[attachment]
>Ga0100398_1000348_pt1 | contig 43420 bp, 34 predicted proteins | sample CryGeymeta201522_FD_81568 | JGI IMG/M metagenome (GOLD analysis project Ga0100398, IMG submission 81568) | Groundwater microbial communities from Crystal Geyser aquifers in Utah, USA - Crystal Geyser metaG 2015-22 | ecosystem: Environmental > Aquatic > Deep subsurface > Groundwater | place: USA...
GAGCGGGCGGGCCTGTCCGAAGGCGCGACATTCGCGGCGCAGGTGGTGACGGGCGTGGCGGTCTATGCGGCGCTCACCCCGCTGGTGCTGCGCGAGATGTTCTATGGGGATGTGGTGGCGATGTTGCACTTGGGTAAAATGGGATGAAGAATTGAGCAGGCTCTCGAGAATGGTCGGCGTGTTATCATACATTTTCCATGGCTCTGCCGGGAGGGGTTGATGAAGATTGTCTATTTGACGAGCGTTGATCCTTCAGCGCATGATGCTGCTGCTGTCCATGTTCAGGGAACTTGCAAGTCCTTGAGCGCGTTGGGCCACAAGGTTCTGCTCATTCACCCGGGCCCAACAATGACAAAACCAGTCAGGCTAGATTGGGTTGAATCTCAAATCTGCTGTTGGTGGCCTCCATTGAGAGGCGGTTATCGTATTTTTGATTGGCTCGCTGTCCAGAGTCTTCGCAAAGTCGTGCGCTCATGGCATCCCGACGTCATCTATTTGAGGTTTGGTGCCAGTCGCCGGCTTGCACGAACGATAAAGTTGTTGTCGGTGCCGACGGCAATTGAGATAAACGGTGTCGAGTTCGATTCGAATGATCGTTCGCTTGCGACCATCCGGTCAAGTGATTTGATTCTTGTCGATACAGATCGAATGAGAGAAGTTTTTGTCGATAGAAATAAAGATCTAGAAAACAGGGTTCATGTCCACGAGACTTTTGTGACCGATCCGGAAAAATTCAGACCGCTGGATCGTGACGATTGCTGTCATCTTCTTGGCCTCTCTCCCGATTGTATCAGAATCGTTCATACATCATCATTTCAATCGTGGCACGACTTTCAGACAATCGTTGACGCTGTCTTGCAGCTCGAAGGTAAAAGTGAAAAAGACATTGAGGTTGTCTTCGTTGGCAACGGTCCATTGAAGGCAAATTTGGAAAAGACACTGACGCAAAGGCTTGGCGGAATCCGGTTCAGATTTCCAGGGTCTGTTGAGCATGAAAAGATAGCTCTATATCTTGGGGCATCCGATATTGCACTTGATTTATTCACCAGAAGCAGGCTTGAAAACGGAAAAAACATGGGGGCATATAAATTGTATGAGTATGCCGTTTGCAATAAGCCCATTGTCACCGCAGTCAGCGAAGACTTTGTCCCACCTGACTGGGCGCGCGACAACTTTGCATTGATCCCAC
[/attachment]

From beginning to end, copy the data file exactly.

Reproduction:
>Ga0100398_1000348_pt1 | contig 43420 bp, 34 predicted proteins | sample CryGeymeta201522_FD_81568 | JGI IMG/M metagenome (GOLD analysis project Ga0100398, IMG submission 81568) | Groundwater microbial communities from Crystal Geyser aquifers in Utah, USA - Crystal Geyser metaG 2015-22 | ecosystem: Environmental > Aquatic > Deep subsurface > Groundwater | place: USA...
GAGCGGGCGGGCCTGTCCGAAGGCGCGACATTCGCGGCGCAGGTGGTGACGGGCGTGGCGGTCTATGCGGCGCTCACCCCGCTGGTGCTGCGCGAGATGTTCTATGGGGATGTGGTGGCGATGTTGCACTTGGGTAAAATGGGATGAAGAATTGAGCAGGCTCTCGAGAATGGTCGGCGTGTTATCATACATTTTCCATGGCTCTGCCGGGAGGGGTTGATGAAGATTGTCTATTTGACGAGCGTTGATCCTTCAGCGCATGATGCTGCTGCTGTCCATGTTCAGGGAACTTGCAAGTCCTTGAGCGCGTTGGGCCACAAGGTTCTGCTCATTCACCCGGGCCCAACAATGACAAAACCAGTCAGGCTAGATTGGGTTGAATCTCAAATCTGCTGTTGGTGGCCTCCATTGAGAGGCGGTTATCGTATTTTTGATTGGCTCGCTGTCCAGAGTCTTCGCAAAGTCGTGCGCTCATGGCATCCCGACGTCATCTATTTGAGGTTTGGTGCCAGTCGCCGGCTTGCACGAACGATAAAGTTGTTGTCGGTGCCGACGGCAATTGAGATAAACGGTGTCGAGTTCGATTCGAATGATCGTTCGCTTGCGACCATCCGGTCAAGTGATTTGATTCTTGTCGATACAGATCGAATGAGAGAAGTTTTTGTCGATAGAAATAAAGATCTAGAAAACAGGGTTCATGTCCACGAGACTTTTGTGACCGATCCGGAAAAATTCAGACCGCTGGATCGTGACGATTGCTGTCATCTTCTTGGCCTCTCTCCCGATTGTATCAGAATCGTTCATACATCATCATTTCAATCGTGGCACGACTTTCAGACAATCGTTGACGCTGTCTTGCAGCTCGAAGGTAAAAGTGAAAAAGACATTGAGGTTGTCTTCGTTGGCAACGGTCCATTGAAGGCAAATTTGGAAAAGACACTGACGCAAAGGCTTGGCGGAATCCGGTTCAGATTTCCAGGGTCTGTTGAGCATGAAAAGATAGCTCTATATCTTGGGGCATCCGATATTGCACTTGATTTATTCACCAGAAGCAGGCTTGAAAACGGAAAAAACATGGGGGCATATAAATTGTATGAGTATGCCGTTTGCAATAAGCCCATTGTCACCGCAGTCAGCGAAGACTTTGTCCCACCTGACTGGGCGCGCGACAACTTTGCATTGATCCCAC